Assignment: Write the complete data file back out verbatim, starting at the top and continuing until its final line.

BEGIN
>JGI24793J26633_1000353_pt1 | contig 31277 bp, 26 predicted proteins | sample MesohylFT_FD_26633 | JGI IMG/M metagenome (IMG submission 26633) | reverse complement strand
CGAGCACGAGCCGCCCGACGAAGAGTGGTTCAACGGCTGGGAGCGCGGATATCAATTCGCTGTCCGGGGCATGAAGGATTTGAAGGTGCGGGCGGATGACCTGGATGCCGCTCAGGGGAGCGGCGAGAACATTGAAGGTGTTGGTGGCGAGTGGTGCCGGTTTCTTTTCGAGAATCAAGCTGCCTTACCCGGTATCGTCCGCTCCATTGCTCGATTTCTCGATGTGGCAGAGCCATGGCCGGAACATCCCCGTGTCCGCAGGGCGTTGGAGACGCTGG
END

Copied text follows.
>JGI24793J26633_1000353_pt1 | contig 31277 bp, 26 predicted proteins | sample MesohylFT_FD_26633 | JGI IMG/M metagenome (IMG submission 26633) | reverse complement strand
CGAGCACGAGCCGCCCGACGAAGAGTGGTTCAACGGCTGGGAGCGCGGATATCAATTCGCTGTCCGGGGCATGAAGGATTTGAAGGTGCGGGCGGATGACCTGGATGCCGCTCAGGGGAGCGGCGAGAACATTGAAGGTGTTGGTGGCGAGTGGTGCCGGTTTCTTTTCGAGAATCAAGCTGCCTTACCCGGTATCGTCCGCTCCATTGCTCGATTTCTCGATGTGGCAGAGCCATGGCCGGAACATCCCCGTGTCCGCAGGGCGTTGGAGACGCTGG